Native-born employees tend to interpret Payton's "American" management style as abrasive, uncouth, egocentric, and repulsive. No more than 47% of his people have ever been British; 20% are American students, the remainder from other European countries. He has seven Americans as key staffers. It grieves Payton that he has been able to do so little for the U.K.'s 3 million unemployed, but he can't find enough of them who want to work the way he wants them to. The service ethic seems to have vanished from the Isles.
"My staff is trained to make people happy," says Payton."They are not waiters and waitresses. They are concessioneers. If they work hard they can make [$120] a night." Perhaps that is the problem, some observers feel. Not that Payton is rude and vulgar, but that he has introduced an uncomfortable new element into the British restaurant trade: the profit motive, pay-for-performance.
His own performance has made him one of the most influential men in British business. The government attends to his views. "I tell [Prime Minister Margaret] Thatcher," he says, "if British people don't want to be employed, please let us hire whoever wants to provide service. After all, our major objective is to feed the people of this country. Let us use anybody who wants to work. I can't have people in my restaurants sulking in a corner." In the meantime, until the British get used to the notion of service for profit, he can do little for unemployment.
Apart from his meticulous attention to detail, Payton's cultural invasion has been a success because he realized early what no Englishman could bear to contemplate: that the pub, Britain's most venerated institution after the monarchy, was dying.
"The majority of London pubs are awful," pronounces Payton. "They smell, they are filthy, they provide terrible service, and women do not like to go alone for fear of being hassled." He is not unique in this view. In the mid-'70s, masses of London Yuppies began deserting the pubs for a variety of restaurants, upscale and down, where they could sit and be served in relative comfort. Most of the pubs in Britain are owned by the great breweries -- Courage, Watney, Charrington -- but the giants were slow to respond to the pub's demise. The trump card was theirs: impossibly intricate licensing laws that dicate when, where, and under what circumstances a Britisher may drink his pint. The laws have not changed much since armaments manufacturers got them passed during the Great War (on the grounds that the British workingman couldn't be relied on to drink, except at certain specified hours, and make bombs in the same day). But it still remains an expensive and chancy proposition for an independent restaurateur to obtain a license to serve liquor without also serving food.
Early in his career, Payton played the twists in the laws by cleverly locating his establishments at 'round-the-corner sites where he might obtain a license to serve people who just wanted to drink. The Chicago Rib Shack is one of only a few restaurants in greater London that can pour liquor without selling food. Payton Plaice, his 250-seat fish restaurant that will feature the Chicago version of fish-and-chips and fried clams, will open this fall with a similar license. And the great breweries are currently courting him with derelict pubs and investment capital, to see if he can bring a little American magic to their Andy Capp premises. "Never underestimate the inability of the British to pick up on a good idea, or use double negatives," says Payton. "It took the brewers seven years to figure it out, but when a restaurant with a bar goes full-tilt boogie, it means an extra [$6,700] a week. You'd think the government would realize that they would benefit from a change in the law."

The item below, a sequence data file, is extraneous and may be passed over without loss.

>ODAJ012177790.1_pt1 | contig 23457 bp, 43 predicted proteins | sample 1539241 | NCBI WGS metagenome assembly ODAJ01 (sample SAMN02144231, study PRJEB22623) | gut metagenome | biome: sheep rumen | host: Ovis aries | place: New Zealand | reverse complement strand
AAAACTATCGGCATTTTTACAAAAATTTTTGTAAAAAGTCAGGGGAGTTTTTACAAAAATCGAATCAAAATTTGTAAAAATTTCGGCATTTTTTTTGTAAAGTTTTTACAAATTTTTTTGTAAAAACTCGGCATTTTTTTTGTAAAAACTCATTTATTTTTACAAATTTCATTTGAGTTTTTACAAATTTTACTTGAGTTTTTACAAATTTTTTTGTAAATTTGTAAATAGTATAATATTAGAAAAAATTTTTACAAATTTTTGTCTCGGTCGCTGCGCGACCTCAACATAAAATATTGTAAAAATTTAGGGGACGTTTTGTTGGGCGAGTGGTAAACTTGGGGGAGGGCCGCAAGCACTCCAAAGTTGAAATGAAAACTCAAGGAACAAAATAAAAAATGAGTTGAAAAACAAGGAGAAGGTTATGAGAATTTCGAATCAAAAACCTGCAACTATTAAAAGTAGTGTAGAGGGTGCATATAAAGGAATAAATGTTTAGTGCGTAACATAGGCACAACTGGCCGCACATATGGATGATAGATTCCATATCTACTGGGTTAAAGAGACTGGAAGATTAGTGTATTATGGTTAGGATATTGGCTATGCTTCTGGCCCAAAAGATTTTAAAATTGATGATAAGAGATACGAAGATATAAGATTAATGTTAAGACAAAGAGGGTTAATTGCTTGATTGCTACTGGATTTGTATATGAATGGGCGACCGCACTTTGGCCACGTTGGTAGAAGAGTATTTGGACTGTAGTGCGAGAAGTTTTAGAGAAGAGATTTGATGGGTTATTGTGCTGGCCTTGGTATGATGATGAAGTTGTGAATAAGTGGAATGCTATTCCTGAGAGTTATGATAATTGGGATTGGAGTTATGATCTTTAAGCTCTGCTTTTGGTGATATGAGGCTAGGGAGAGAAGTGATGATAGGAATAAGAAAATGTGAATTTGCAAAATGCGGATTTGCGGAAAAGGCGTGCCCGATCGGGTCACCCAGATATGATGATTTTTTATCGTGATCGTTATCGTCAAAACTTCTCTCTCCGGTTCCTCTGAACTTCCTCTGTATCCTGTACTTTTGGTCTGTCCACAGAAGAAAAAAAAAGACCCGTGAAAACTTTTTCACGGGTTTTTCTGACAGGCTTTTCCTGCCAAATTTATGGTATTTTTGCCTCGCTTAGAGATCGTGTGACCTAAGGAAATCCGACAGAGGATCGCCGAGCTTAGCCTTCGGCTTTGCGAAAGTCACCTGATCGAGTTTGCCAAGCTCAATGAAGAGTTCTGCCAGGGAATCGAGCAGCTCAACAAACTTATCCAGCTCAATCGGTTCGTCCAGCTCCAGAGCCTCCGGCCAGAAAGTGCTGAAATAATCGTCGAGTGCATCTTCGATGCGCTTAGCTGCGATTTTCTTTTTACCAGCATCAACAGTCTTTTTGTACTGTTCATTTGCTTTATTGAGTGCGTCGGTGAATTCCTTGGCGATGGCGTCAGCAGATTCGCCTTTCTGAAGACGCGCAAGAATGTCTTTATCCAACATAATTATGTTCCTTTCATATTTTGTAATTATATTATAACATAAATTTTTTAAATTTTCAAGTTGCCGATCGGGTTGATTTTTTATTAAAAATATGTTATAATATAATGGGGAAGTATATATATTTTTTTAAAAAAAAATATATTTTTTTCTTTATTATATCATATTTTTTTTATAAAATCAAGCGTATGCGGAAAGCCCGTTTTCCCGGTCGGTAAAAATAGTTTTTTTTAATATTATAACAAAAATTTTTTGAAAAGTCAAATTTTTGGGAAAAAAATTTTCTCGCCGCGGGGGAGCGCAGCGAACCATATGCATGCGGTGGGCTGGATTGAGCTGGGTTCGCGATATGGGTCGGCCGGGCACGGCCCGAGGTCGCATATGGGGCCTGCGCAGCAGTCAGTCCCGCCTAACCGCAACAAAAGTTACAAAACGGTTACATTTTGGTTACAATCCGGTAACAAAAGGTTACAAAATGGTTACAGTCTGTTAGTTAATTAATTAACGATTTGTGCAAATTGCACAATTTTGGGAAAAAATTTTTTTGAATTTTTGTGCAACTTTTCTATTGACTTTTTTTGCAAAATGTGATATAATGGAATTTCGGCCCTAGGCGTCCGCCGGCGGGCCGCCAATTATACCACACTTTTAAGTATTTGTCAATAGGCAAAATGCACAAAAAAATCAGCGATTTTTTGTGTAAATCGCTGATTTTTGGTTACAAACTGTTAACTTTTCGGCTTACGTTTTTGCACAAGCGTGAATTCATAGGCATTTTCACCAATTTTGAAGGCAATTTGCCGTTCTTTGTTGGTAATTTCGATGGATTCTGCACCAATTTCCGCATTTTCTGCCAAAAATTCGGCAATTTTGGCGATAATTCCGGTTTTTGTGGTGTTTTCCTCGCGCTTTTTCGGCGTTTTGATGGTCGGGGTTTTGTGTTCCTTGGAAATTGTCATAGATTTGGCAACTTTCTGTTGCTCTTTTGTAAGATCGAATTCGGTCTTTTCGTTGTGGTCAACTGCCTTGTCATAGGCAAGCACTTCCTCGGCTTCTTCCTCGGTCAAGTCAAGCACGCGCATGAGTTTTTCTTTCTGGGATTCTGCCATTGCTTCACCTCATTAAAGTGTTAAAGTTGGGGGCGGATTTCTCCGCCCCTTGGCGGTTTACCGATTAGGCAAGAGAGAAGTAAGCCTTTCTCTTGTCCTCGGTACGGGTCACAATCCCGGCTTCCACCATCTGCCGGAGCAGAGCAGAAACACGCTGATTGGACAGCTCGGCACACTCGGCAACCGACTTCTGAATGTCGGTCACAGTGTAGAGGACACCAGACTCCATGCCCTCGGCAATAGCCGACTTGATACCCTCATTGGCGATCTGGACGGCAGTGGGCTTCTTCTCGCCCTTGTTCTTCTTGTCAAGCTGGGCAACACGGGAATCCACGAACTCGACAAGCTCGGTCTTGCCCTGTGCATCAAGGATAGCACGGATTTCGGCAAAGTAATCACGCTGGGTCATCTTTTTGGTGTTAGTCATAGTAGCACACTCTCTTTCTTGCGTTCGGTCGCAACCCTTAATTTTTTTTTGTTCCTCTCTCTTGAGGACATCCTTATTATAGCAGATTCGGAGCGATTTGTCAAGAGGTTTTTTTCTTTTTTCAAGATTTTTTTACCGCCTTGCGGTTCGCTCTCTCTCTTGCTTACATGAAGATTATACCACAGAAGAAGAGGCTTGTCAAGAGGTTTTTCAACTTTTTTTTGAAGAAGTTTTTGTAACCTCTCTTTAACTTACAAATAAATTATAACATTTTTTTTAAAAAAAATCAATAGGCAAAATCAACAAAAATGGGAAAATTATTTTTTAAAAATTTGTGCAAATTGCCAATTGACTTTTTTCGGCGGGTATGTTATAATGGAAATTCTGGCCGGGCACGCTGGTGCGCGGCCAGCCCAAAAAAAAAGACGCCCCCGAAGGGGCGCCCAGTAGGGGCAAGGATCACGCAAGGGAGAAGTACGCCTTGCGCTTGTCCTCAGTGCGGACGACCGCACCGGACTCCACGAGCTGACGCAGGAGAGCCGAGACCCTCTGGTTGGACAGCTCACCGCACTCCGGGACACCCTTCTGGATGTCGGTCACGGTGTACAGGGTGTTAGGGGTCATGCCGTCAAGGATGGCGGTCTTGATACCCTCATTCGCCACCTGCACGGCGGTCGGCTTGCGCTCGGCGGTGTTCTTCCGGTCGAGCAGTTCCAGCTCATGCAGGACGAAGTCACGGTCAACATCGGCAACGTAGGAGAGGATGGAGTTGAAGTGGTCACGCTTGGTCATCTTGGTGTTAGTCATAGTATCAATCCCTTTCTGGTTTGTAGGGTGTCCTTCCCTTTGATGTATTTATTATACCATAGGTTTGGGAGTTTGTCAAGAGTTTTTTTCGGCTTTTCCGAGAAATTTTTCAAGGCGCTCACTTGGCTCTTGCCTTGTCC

To help the government realize the error of its ways, Payton has been leading a largely one-man fight to change the laws in the courts. So far he has spent some $20,000 in the effort, an enormous sum by British standards of litigation. But he is furious that what he sees as silly, anachronistic, patronizing laws make it difficult for him to help people be happy. "When people come to one of my places, it's the same as if they were coming to my own home," Payton says. His home, incidentally, is in another great English institution, an English Country House. Suitably modifried, of course -- in his stable is a horse named for a Chicago suburb. "When people arrive at my home they are taken care of in the best possible manner. I demand the same thing at my restaurants. We provide good food, good service, and a good time. Giving good service is my life."
The sizzling question about Payton at the moment is when, or if, the man who is best at being American will take My Kinda Town public. London restaurateurs debate it, brewery executives speculate on it, and bankers massage their hands at the prospect of it. One of Payton's close associates thinks that My Kinda Town will be under public offer by the fall of 1985, but Payton denies it. "Ahhh, shit, if I go public I'll have another million assholes telling me what color my napkins should be," he moaned not long ago, slumping even further into his candy-cane chair. "I could have sold out and retired a rich man years ago. Maybe I'll flip a coin at some point, heads we go global, tails we liquidate."
And if itis heads? Is the Stock Exchange in London ready to deal with a corporate president who goes berserk if a waiter fails to hand him a hollow plastic toothpick? How will women brokers react to a stock whose major investor may be a man who calls his secretary "numbnuts," and whose girlfriend has a business card that reads "Bob Payton's Personal Bodyguard"?
"Screw 'em if they can't take a joke," crackles Payton, in his best disk-jockey voice. "Right now I've got to find a manager for Hank's in Paris, and Payton Plaice is gonna introduce London to the best mussels and frog's legs they've ever tasted."